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Thread: The Gun Thread About Guns And Gun Related Gunnery

  1. #51
    Two points:

    A: America doesn't exactly have the best history with confiscation/banning efforts. The first notable attempt was prohibition which resulted in the emergence of sprawling organized crime networks, handed the mafia control of major port cities, and was largely ineffective. The second attempt was the "War on drugs" which turned multiple latin american countries into failed Narco states and war zones, ushered in an era of unchecked police brutality and abuse, led to the era of militarized and violent thugs being "cops", and once again was almost completely ineffective at actually stopping guns.

    The most likely outcome of actual hard bans is that we make gun smugglers rich. It's already much easier to get your hands on things like grenade launchers and machine guns with a felony conviction than without (because the people that sell them won't speak to you unless you're a felon).

    B: There's one huge unspoken problem: The American government's own gun running and arms dealing operations results in a huge flow of arms back onto American streets. Forget fast and furious because that's not what I'm talking about. I'm referring to providing various insurgent and rebel groups weapons all the way back to the Reagan era with Iran Contra being the most famous such event but by no means the most recent nor the most significant.


    ffox's chart says it all; the fact that there's a problem is undeniable. To me, in a situation like this, the responsible thing would be to man up and work towards changing this culture. But all we get is bitching and moaning.
    Then start by boycotting Hollywood movies that glamorize violence and degeneracy. You won't get cultural change until the current media establishment collapses entirely.

  2. #52
    Member
    Registered: Sep 2001
    Location: Qantas
    Quote Originally Posted by N'Al View Post
    Did xStevieNx post those misleading stats deliberately or cause she didn't know any better, is the question. For lack of anything to the contrary I'm going to give her the benefit of the doubt.

    Still, it does illustrate something that I just don't get in this matter:
    There hardly ever seem to be any self-proclaimed responsible gun owners putting forward actual policy suggestions on how to tackle this problem (catbarf is a refreshing exception). Instead, it's always all about false equivalences and "It's not me, it's all the other guys!"

    ffox's chart says it all; the fact that there's a problem is undeniable. To me, in a situation like this, the responsible thing would be to man up and work towards changing this culture. But all we get is bitching and moaning.
    I own a handful of guns, but none of them are for personal protection and I don't carry even though I'm legally allowed to. So when the discussion turns to what you need or don't need for personal protection, I usually don't have much to contribute. I have participated in discussions about gun control from a wider perspective, but I usually find these discussions tend to become bipolar and non-constructive. I think there is a silent majority of gun owners in the US who tend to avoid debating the topic online because of the way the discussions typically go.

    Here are a few pet peeves that dampen my enthusiasm for joining these discussions:

    When considering gun control measures, it's counter-productive to start by offering an opinion about what you think a gun owner needs or what you think the justifiable purposes for owning a gun are. Because gun ownership is a Constitutionally protected civil right in the US, it is not the responsibility of gun owners to convince others why they need certain types of arms. It is the responsibility of gun control advocates to justify gun control measures based on the public safety benefit.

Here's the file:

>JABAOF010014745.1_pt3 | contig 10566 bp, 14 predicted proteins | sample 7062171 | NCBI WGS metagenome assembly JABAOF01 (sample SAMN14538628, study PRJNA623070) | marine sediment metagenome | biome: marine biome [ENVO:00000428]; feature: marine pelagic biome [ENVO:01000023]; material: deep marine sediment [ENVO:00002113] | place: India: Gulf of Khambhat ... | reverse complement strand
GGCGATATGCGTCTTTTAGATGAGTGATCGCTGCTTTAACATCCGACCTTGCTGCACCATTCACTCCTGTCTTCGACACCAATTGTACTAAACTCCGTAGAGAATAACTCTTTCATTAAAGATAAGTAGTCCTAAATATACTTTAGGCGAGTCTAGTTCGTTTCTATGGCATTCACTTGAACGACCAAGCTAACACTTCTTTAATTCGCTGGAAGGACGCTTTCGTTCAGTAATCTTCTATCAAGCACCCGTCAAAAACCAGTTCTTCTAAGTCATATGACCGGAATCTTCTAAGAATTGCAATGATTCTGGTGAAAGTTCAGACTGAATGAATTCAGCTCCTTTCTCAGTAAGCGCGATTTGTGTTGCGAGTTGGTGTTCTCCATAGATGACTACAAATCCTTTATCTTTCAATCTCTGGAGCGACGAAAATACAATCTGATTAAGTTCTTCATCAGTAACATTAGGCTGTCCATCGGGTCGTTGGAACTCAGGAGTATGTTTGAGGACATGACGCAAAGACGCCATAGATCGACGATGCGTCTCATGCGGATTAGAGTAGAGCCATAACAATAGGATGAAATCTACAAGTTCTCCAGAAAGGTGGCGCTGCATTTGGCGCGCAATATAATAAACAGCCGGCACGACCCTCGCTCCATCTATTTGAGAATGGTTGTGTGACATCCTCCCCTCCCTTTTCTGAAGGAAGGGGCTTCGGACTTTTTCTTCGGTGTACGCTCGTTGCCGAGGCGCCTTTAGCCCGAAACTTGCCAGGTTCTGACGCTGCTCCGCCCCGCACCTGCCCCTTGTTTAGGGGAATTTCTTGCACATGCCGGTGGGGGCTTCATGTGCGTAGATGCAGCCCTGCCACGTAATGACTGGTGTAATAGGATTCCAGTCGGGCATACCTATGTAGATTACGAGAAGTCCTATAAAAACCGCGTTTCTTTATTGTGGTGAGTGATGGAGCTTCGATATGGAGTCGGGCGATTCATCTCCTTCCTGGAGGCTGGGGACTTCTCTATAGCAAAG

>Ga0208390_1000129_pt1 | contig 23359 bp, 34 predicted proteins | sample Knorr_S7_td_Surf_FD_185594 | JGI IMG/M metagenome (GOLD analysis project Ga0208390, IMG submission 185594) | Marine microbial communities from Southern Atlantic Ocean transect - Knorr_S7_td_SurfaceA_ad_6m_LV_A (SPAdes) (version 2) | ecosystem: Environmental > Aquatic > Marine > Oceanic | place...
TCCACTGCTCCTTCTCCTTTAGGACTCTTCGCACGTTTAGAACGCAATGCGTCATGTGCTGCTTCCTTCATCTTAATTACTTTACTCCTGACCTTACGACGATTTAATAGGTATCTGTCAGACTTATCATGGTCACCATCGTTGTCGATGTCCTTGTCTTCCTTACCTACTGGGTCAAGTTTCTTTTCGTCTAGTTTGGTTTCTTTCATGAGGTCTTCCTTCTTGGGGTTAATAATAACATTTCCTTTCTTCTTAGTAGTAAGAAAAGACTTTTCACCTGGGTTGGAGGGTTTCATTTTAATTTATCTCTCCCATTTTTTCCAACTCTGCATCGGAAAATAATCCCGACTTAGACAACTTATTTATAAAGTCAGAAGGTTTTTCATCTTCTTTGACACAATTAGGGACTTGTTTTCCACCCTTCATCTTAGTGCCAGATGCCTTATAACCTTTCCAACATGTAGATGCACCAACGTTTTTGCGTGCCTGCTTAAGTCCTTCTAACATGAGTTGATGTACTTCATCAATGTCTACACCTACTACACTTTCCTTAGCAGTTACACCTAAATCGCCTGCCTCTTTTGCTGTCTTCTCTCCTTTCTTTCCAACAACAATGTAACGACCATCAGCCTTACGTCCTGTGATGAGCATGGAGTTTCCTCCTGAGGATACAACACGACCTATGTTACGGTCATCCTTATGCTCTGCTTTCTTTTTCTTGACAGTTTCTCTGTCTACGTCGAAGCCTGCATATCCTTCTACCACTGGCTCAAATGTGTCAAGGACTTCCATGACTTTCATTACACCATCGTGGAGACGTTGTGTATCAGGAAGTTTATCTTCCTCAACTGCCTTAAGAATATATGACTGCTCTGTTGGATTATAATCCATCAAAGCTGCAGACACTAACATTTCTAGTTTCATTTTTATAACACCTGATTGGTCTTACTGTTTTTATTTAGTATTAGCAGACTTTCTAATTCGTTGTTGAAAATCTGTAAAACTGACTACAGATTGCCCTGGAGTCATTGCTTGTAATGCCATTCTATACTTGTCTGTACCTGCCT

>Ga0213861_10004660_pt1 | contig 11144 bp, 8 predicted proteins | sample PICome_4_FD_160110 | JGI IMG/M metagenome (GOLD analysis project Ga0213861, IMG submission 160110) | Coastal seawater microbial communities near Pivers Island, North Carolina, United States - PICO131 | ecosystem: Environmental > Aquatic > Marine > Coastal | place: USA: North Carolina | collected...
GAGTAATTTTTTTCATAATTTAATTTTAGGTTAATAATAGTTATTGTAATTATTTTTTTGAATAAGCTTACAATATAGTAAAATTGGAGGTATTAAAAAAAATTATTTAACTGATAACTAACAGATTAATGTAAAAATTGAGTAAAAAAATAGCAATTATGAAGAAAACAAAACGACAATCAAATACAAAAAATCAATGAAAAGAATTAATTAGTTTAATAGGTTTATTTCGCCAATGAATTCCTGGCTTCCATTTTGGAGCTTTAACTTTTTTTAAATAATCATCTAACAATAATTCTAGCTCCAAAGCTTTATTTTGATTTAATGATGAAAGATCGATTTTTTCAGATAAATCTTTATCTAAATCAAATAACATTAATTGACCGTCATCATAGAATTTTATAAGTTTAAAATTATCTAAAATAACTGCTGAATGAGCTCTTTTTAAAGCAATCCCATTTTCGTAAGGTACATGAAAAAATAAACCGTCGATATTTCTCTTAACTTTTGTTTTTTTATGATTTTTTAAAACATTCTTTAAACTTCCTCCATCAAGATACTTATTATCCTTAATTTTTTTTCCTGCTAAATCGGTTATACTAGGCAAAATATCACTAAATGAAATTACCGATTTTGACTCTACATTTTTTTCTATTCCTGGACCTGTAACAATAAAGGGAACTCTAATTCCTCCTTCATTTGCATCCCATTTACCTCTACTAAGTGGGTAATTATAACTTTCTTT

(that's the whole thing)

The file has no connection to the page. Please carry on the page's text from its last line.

I think it's a waste of time to continue debating the rate of gun deaths in the US vs. other countries. Everybody knows the US has a higher rate of gun deaths than other developed countries. It doesn't take a rocket scientist to see the correlation between the number of guns in the US per capita and the number of gun deaths per capita. It is pointless for gun owners to argue that they aren't connected. It is also a pointless fantasy to suggest that the US could model gun control on what other countries do.

    I'm tired of hearing the argument that having civilians carry while they go about their daily business will stop crime. There are a small number of anecdotal stories around, but nothing that will put a dent in crime rates. Carrying a gun does not make you a cop. No matter how much range time you have and how well practiced you are, you're not trained in law enforcement.

    And my #1 pet peeve: there's way too much focus on mass shootings. Discussions usually spring up following a mass shooting and/or center on weapons used by mass shooters. The problem I have with this is that mass shootings are relatively rare and are responsible for a very tiny percentage of US gun deaths. Assuming the goal of gun control is to reduce gun deaths, we should be focusing on the leading causes of gun deaths and the guns and circumstances involved. Most gun deaths are suicides. Most gun homicides happen in inner cities and are connected to gangs and the drug market. Most shootings are done with lower capacity handguns.

  3. #53
    Member
    Registered: Apr 2002
    Location: Landahn

    The Gun Thread About Guns And Gun Related Gunnery

    Quote Originally Posted by Tony_Tarantula View Post
    Then start by boycotting Hollywood movies that glamorize violence and degeneracy. You won't get cultural change until the current media establishment collapses entirely.
    So your response to this is to stop watching movies. Iím glad youíve got your priorities straight.


    Quote Originally Posted by heywood View Post
    I think it's a waste of time to continue debating the rate of gun deaths in the US vs. other countries. Everybody knows the US has a higher rate of gun deaths than other developed countries. It doesn't take a rocket scientist to see the correlation between the number of guns in the US per capita and the number of gun deaths per capita. It is pointless for gun owners to argue that they aren't connected.